Reliable Saxophone Information
If you are looking for saxophone information
, perhaps for choosing a new instrument or for sharpening your playing skills, take some time to search the Internet. Of course, you can't believe everything you read online, and if it sounds too good to be true - well, you know the rest. So be a little skeptical to start with.
Some of the most reliable information about the sax will be what you find on message boards. While these boards might be moderated by someone who is motivated to sell a certain brand of sax or accessories, many of the people who post are experienced and knowledgeable players. They have no vested interests in passing on bad saxophone information.
If you take the time to visit a variety of saxophone message boards, you will find a few basic principles
surfacing again and again. One is that certain brands of saxophones are easier to play and sound better than others. This is valuable saxophone information to know. There are playing tips that show up over and over, such as learning to fill the sax with air in the beginning (which will be loud at first!) instead of starting out playing quietly. To play well quietly, like singing quietly, requires good breath control, which is developed by playing a full sound in the beginning.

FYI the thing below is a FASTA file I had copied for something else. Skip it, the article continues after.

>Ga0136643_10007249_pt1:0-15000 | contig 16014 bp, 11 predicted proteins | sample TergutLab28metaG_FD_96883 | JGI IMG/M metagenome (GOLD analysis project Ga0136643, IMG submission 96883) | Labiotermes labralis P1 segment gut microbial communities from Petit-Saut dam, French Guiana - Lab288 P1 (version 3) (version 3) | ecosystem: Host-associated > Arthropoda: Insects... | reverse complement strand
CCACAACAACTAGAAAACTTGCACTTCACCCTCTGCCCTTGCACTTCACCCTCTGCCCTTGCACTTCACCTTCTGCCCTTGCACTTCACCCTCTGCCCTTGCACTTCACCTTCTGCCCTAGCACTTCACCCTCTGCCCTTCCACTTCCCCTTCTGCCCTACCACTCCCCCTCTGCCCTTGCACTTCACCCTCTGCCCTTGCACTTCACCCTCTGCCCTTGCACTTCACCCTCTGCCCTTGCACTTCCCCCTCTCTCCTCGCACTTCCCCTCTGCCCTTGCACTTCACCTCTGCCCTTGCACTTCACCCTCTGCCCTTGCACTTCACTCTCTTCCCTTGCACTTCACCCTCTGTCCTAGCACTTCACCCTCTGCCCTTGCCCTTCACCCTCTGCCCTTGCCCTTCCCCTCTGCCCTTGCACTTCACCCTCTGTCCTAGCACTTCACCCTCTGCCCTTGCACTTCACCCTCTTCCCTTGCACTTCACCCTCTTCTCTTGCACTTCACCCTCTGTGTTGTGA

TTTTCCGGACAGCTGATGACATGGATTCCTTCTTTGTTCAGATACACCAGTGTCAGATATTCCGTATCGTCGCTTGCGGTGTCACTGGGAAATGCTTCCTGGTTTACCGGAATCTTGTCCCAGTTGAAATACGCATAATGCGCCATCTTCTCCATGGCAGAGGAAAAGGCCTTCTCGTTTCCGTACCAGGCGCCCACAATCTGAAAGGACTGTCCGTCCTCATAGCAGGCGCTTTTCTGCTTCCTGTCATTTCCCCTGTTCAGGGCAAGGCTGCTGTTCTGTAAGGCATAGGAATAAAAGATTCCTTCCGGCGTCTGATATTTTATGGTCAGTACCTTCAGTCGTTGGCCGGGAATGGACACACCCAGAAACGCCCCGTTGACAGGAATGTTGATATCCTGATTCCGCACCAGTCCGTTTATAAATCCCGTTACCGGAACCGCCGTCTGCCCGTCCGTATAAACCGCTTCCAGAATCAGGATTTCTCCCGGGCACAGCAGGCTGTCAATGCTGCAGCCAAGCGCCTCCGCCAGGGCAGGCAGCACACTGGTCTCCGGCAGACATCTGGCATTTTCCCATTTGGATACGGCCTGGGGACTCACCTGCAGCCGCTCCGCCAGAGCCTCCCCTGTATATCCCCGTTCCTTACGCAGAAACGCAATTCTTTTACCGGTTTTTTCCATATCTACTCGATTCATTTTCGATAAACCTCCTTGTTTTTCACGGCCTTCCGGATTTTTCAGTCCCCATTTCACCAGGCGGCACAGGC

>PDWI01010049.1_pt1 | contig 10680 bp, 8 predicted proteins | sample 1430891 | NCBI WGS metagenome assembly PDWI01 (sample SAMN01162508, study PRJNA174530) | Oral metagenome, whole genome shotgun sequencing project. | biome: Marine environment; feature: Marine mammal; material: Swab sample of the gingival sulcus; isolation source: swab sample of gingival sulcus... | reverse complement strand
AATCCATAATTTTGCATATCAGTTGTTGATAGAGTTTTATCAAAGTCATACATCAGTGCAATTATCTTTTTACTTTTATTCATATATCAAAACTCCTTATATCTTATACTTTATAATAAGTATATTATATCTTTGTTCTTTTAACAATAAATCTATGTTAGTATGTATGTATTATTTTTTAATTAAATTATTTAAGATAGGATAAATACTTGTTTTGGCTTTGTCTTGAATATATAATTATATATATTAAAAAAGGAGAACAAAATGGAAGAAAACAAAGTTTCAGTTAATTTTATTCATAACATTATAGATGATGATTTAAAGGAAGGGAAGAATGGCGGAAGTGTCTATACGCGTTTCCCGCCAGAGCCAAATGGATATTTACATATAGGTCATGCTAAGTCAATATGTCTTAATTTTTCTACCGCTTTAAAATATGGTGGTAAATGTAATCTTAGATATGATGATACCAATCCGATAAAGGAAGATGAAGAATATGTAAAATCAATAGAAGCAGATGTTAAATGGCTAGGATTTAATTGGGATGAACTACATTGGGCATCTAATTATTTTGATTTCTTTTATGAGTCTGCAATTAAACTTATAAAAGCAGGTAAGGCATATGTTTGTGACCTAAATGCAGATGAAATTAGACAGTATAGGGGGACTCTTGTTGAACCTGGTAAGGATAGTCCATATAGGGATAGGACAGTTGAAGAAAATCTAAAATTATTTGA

A word of advice for seeking out saxophone info online is this: think about who stands to make money when a statement is made. For instance, if you are researching a brand of saxophone by reading ebay ads you might not get very reliable information. The message boards are full of talk about cheap imported saxophones that sell for under $300 but are almost impossible to play. In addition, the metal is so weak that the keys and the horn itself will bend under normal playing conditions. Ebay and similar ads will lead you to believe that these cheap saxes are the equivalent of expensive professional quality horns. Buyer beware, and make the effort to get your saxophone information from a more objective source.
And lastly, this is where I plug my own site The-Saxophone.com. I'm sure you'll find the info here very useful.
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